• Bring a toy or chew for your dog - just like humans, dogs can experience ear popping at higher altitudes too! Giving your dog a toy to chew on can help alleviate some of their discomfort.

    PREPARE:

    • Pack a first aid kit for your dog in case of emergencies - just as a general precaution, it’s a good idea to bring a first aid kit for you and your pup in case of any illness or injury! For higher altitude hikes, it’s also wise to bring along an emergency canine carrier in case your dog becomes injured or unable to walk to reach lower altitudes.

    • Bring extra fuel - if you’re planning to be out all day, be sure to pack extra snacks for you pup! It can be useful to bring some kibble or dehydrated food as well. Not only does this provide extra energy while you’re out on the trail, but you can also pour some extra water into your pup’s food to keep them hydrated.

    • Invest in protective eyewear - dogs who spend extended periods of time in high altitudes or who have light colored eyes are at risk of developing vision problems, such as pannus. If you are intending on hiking high altitudes fairly frequently with your pup, it is worth it to invest in goggles to protect them from ultraviolet light and the negative effects of high elevation.

    HANDLE:

    • Move to lower elevation if you notice any symptoms - do this slowly to avoid rapid changes in air pressure and oxygen levels, but be sure to move to a lower altitude if your pet is experiencing any symptoms. If the symptoms don’t stop after you’ve decreased your elevation, it is important to seek veterinary care, as the symptoms of altitude sickness can become life-threatening if not addressed.

    • Reduce your pet’s activity level - take breaks and keep your pup from pushing themselves too hard. Monitor their panting and allow time for them to recuperate and catch their breath as you ascend and gain elevation.

    Health Conditions & High Altitude Hiking

    While most dogs will be fine adjusting to higher altitudes if done slowly, there are some important things to consider when it comes to older dogs, dogs with health conditions, and even certain breeds!

    Heart Conditions

    Heart problems like heart murmurs and heart disease can be exacerbated by high altitudes. This is because the heart will have to compensate for the lower oxygen levels by pumping faster and faster! Before taking to the mountains, speak with your vet about your dog’s condition to see if it is safe for them to hike at higher elevations. If it is, be sure to take it slow and get them acclimated to higher elevations, and monitor them closely for signs of altitude sickness while you ascend.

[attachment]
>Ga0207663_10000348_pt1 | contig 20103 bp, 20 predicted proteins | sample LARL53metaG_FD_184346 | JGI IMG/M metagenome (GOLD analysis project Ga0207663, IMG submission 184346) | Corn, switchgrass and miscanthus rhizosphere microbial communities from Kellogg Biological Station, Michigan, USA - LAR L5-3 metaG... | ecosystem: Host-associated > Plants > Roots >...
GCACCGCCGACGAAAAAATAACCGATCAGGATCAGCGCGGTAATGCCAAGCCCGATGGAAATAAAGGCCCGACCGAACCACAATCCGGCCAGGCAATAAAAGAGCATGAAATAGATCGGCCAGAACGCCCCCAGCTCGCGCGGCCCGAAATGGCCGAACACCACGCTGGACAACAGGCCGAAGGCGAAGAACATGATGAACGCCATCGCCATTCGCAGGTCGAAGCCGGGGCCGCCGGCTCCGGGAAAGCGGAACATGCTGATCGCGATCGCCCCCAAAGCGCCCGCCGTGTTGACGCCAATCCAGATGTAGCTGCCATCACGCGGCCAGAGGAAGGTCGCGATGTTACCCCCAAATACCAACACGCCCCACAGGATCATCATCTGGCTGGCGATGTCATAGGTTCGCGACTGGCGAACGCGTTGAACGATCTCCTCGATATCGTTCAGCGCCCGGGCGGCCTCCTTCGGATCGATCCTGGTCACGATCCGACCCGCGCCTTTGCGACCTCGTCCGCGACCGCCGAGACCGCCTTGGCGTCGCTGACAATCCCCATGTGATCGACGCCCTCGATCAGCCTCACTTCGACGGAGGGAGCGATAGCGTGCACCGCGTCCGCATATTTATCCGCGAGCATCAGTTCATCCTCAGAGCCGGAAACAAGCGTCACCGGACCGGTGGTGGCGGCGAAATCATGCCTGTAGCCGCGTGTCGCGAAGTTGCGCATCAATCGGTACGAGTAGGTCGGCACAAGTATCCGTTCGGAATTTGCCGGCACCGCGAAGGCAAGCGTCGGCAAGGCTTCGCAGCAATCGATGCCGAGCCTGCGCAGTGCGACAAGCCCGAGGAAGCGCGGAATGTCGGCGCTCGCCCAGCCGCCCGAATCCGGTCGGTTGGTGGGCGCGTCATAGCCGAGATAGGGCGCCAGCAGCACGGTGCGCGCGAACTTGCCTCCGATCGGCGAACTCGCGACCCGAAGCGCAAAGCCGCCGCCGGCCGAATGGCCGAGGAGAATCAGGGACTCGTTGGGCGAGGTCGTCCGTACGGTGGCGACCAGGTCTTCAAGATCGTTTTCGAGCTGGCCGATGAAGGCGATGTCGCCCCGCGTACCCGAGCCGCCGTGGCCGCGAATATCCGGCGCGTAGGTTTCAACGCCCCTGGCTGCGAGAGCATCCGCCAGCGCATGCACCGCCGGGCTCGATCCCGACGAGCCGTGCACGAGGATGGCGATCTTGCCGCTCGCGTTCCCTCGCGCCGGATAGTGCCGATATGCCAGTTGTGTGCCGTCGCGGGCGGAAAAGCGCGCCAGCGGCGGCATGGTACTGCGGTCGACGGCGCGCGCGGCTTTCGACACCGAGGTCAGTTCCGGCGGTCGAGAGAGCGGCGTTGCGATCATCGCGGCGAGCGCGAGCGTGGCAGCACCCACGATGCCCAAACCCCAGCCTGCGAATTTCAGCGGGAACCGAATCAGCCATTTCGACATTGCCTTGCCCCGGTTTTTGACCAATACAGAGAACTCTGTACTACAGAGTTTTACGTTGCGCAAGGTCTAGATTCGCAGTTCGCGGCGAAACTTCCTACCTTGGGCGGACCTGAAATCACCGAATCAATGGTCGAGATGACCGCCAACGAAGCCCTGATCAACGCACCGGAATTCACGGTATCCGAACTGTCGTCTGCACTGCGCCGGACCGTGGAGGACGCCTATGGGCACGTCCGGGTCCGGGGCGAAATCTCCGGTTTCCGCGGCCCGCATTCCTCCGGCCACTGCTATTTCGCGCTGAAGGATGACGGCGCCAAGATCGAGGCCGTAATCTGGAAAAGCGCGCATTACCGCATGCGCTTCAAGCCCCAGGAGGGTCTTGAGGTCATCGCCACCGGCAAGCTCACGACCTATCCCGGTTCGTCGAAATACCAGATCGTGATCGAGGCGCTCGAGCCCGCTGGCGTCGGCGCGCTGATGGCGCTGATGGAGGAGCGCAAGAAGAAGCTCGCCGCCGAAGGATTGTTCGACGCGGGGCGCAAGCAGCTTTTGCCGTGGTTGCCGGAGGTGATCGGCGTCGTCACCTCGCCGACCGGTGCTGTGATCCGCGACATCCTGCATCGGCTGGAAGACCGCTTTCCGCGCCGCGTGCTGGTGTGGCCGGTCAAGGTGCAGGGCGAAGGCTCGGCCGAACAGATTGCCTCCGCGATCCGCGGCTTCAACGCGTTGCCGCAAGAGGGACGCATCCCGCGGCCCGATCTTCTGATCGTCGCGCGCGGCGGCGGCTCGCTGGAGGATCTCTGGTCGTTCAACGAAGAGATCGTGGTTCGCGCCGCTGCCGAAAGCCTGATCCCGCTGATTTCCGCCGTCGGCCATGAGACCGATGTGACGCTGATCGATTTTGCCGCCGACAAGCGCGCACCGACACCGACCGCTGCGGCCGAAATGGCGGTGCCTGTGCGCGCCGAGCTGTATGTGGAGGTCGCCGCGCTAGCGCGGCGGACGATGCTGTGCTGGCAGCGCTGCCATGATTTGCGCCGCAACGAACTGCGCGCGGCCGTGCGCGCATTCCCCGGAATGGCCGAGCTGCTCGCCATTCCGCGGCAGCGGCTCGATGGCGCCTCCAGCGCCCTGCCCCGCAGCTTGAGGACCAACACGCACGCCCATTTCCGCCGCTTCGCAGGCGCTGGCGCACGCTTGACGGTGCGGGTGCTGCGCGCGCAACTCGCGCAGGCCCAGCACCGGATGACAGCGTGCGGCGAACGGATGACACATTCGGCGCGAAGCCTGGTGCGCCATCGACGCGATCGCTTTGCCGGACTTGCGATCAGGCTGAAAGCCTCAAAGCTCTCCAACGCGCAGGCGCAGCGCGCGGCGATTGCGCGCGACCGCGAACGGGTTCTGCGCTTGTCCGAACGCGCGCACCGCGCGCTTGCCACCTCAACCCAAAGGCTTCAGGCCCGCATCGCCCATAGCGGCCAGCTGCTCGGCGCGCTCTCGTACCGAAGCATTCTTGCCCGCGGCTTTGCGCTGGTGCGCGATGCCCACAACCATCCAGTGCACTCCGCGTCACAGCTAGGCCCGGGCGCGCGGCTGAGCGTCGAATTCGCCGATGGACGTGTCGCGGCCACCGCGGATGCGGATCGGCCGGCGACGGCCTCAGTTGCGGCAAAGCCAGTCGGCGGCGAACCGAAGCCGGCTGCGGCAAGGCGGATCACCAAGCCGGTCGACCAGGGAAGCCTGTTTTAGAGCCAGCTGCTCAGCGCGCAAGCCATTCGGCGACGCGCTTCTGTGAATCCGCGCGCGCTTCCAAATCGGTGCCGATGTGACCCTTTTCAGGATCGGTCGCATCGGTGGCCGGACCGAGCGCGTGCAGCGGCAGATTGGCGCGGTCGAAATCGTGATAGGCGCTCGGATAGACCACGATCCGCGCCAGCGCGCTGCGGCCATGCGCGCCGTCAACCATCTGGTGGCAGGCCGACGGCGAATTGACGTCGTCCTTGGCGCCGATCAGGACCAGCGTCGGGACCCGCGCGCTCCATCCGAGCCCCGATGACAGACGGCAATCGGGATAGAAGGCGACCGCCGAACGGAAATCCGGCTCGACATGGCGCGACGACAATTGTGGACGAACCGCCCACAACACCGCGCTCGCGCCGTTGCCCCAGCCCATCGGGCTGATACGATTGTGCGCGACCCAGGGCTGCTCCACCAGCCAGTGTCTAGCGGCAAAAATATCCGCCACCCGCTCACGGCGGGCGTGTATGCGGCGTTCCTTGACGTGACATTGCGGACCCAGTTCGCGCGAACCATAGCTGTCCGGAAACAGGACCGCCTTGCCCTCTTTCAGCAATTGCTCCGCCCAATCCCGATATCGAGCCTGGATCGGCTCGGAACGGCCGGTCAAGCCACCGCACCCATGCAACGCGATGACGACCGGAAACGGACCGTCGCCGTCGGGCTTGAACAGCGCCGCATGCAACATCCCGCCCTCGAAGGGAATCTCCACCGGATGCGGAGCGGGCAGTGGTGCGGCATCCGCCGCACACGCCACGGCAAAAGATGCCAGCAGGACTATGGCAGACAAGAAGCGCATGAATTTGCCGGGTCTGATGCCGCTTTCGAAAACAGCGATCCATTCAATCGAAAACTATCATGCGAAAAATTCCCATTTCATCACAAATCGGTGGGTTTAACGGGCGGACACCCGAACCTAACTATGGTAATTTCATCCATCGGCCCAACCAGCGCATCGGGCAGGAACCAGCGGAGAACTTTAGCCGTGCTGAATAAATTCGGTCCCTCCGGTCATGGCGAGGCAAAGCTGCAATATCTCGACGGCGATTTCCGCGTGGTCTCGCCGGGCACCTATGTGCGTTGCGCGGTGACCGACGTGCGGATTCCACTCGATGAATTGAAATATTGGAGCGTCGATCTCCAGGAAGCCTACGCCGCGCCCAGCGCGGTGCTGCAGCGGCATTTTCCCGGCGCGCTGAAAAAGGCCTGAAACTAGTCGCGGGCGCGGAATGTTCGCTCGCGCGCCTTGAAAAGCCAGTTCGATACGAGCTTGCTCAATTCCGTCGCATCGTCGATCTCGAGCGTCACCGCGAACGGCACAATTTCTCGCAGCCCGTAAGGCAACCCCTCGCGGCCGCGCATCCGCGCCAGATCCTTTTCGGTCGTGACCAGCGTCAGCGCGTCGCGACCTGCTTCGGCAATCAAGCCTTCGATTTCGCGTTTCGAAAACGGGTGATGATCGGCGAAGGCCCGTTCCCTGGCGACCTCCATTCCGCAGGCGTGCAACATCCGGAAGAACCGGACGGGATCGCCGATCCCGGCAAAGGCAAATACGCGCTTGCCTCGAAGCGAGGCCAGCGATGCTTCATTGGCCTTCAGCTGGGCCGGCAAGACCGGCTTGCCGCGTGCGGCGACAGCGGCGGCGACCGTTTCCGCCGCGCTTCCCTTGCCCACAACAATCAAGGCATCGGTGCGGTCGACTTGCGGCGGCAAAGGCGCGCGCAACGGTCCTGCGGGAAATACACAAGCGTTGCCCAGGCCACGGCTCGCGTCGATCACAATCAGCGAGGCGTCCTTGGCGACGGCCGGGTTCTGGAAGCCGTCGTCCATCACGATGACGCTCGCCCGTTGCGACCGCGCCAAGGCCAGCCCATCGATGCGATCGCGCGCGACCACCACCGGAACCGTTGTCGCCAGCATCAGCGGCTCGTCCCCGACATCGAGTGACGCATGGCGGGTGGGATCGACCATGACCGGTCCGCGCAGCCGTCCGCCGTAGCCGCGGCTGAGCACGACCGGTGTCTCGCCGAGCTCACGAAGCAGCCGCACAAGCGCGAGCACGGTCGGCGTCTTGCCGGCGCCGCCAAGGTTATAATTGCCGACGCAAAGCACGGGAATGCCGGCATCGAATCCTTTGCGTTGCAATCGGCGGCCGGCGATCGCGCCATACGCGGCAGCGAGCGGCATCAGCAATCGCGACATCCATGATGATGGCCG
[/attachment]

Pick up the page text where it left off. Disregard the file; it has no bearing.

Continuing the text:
Older Dogs

    Senior dogs may have lower stamina than younger dogs, and they can also be more greatly affected by changes in altitude, but that doesn’t mean they can’t handle it! Just be sure to keep a close eye on them and climb slowly with plenty of rest stops.

    Brachycephalic Dogs

    Dog breeds with “smushed” faces, such as boxers, pugs, and french bulldogs, are more at risk of altitude sickness than other breeds. Because of their short muzzle, they have difficulty increasing air intake quickly enough to overcome the effects of elevation compared to other breeds. This isn’t to say that higher elevation hikes are forbidden for short-nosed dogs, but it is important to be aware of the risks and monitor them closely for signs of elevation sickness.

    Dogs Best Suited for High Altitude Hiking

    Generally speaking, most dogs can adapt to high altitudes if given enough time to adjust while ascending. However, there may be some dog breeds who are better suited to it than others! Breeds like the Saint Bernard, Bernese Mountain Dog, and Great Pyrenees were bred to help shepherds and travelers in mountainous areas, such as the snowy Swiss Alps and the Pyrenees Mountains. Because of this, it’s possible they may have an easier time adjusting to higher altitudes than other breeds! Similar to how thick coats prepare dogs for cooler climates, their genetics may also give them a leg up when it comes to rising sea levels.

    In the end, chasing mountains and hiking high elevations can be an amazing experience to have with your pup, but it is important to take the necessary precautions to ensure they stay safe. Be sure to know the warning signs of altitude sickness and prepare ahead of time before setting out on your adventure!